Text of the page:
Quiksilver gives  staff 2 volunteer leave days each year where staff are encouraged to get out of the office and do something positive for the community. The revegetation day is on the Quiksilver Foundation Event Calender every year.  The organisation has been working with these groups now for over 6 years and at the Anglesea site for 3 consecutive years.

Coastal Moonah Woodland is listed as a threatened community under the Flora Fauna Guarantee Act 1988 and the group aims to rehabilitate the area in an effort to restore it to its former glory.

Anyone can get involved – so if you love the coast and want to roll up your sleeves (plus have a great day out!) feel free to come along and join in.  The day starts at 9am (meet at the foot of the stairs at the Surf Beach dunes – opposite Red Till)  and lunch is provided at the Anglesea Surf Lifesaving Club at 1pm.   For more information contact Rhonda from Torquay Landcare on 0428 374 610.

If you can’t make it tomorrow, then there’s always next year! The annual event is set to occur on Spring Creek in 2013, so stay tuned!

To learn more about coastal volunteering in our region, visit our webpage here.

Joint force protects threatened woodlands


Anglesea Coast Action (ACA ) has joined forces with other coastal volunteer groups, students, a local business and local land managers to protect threatened Coastal Moonah Woodlands.

ACA secretary Carl Rayner said the work, which is focused on the sand dunes at Main Beach Anglesea, was necessary protect nearby Moonah Woodlands from the devastating impact of environmental weeds.

“Birds transfer seeds via their droppings into the woodland and the weeds then grow, eventually taking over the area by sucking all the moisture out of the soil and killing the Moonah trees,” said Mr Rayner.

Year nine students from St Bernard’s Catholic Boys College in Essendon assist ACA in their conservation work each year.

Students can be seen dragging cut vegetation from the sand dunes to the car park for mulching and using bow saws to cut smaller shrubs and trees.

Year 9 student volunteers from St Bernards Catholic Boys College Essendon working at Anglesea Main Beach.

St Bernard’s Campus Director Mark Smith said the project was an outdoor education experience for students and that for some it was their first experience of the coastal environment.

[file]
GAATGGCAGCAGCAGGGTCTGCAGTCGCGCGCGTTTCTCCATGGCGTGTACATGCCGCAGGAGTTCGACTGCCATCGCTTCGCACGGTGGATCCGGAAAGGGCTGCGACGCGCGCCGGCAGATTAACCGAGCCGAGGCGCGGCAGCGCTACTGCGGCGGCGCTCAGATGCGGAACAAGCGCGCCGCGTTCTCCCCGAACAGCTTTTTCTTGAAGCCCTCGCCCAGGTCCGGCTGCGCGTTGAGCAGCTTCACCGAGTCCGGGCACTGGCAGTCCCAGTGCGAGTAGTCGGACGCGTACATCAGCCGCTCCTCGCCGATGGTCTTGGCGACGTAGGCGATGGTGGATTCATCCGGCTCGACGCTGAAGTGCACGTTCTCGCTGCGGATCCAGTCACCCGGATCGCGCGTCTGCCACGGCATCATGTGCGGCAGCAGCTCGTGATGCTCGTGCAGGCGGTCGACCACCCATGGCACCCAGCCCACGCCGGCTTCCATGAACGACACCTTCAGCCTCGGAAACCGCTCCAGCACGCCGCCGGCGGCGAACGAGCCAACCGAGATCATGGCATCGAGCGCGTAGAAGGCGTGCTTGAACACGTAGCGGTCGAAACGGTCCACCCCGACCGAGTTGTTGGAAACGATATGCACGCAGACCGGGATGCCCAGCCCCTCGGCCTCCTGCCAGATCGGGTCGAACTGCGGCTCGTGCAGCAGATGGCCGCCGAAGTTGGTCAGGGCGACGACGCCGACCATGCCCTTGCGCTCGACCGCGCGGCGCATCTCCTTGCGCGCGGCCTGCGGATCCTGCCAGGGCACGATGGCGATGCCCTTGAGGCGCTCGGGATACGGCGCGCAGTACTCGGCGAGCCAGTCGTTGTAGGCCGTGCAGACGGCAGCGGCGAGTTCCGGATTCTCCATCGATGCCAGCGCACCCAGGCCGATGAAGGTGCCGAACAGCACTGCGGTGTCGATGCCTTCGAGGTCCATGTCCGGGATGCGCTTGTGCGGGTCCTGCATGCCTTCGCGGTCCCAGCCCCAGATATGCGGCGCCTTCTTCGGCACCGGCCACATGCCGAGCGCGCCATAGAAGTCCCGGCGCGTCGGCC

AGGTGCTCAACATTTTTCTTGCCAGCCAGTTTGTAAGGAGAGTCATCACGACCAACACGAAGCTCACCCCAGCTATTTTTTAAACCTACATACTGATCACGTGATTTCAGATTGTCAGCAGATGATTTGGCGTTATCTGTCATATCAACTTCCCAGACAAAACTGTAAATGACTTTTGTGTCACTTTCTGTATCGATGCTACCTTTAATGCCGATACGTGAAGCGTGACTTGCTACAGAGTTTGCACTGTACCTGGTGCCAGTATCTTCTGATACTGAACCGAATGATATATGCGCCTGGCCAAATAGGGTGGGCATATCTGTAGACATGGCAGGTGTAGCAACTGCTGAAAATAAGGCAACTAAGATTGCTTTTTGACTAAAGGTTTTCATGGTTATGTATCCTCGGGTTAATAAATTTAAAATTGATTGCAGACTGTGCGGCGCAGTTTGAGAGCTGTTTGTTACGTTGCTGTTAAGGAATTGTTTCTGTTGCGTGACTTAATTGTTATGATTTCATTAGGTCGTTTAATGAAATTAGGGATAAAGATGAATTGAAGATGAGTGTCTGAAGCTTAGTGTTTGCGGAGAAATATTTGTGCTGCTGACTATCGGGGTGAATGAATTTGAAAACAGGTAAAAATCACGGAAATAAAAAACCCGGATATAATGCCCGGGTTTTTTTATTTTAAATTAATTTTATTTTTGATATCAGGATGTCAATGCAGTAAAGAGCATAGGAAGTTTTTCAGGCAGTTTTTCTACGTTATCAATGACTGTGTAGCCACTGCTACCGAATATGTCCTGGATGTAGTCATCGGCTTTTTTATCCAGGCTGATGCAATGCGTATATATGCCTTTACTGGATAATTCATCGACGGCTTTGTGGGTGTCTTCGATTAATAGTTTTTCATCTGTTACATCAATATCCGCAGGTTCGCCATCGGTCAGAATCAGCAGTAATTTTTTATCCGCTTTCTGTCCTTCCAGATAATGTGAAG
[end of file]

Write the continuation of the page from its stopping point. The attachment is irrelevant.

“The students gain an understanding of the natural environment and engage with the community and it provides them with great insight into coastal management,” he said.

The Great Ocean Road Coast Committee (GORCC) Conservation Team organises the mulching of cut vegetation after working bees, which is then recycled for use at the time of planting.

Conservation Officer Georgie Beale said Coastal Moonah Woodlands were listed under the Flora and Fauna Guarantee Act 1988, which identifies them as a threatened ecological community and a high conservation priority.

“Our team works to protect and enhance Moonah plant communities on a regular basis by removing environmental weeds along a wide range of sites right along the coast,” she said.

Once the site has been prepared, the Torquay Landcare Group facilitates approximately 40 staff volunteers from Quicksilver to plant 1500 indigenous plants in one day.

Torquay Landcare Group (TLG) member Rhonda Bunbury said that for four years, Quiksilver Foundation has sponsored Torquay Landcare in the group’s re-vegetation projects.

“It’s a fun day as well as hard work but there is a reward in watching the dunes come back to life with plants that belong in the dunes’ environment and which enrich the dune habitat,” said Ms Bunbury.

The project is supported by a $4,300 grant from the Coastal Small Grants program at the Corangamite Catchment Management Authority.

The ACA group meets on the second Saturday of each month at the Motor Yacht Club Point Roadknight for a working bee held 10am to 12noon. Anyone who would like to get involved can contact Carl Rayner on (03) 5263 2193 or (03) 9331 2810 email: crayner3@gmail.com.

This story was written by the Great Ocean Road Coast Committee and published in the Surf Coast Time’s Going Green Column.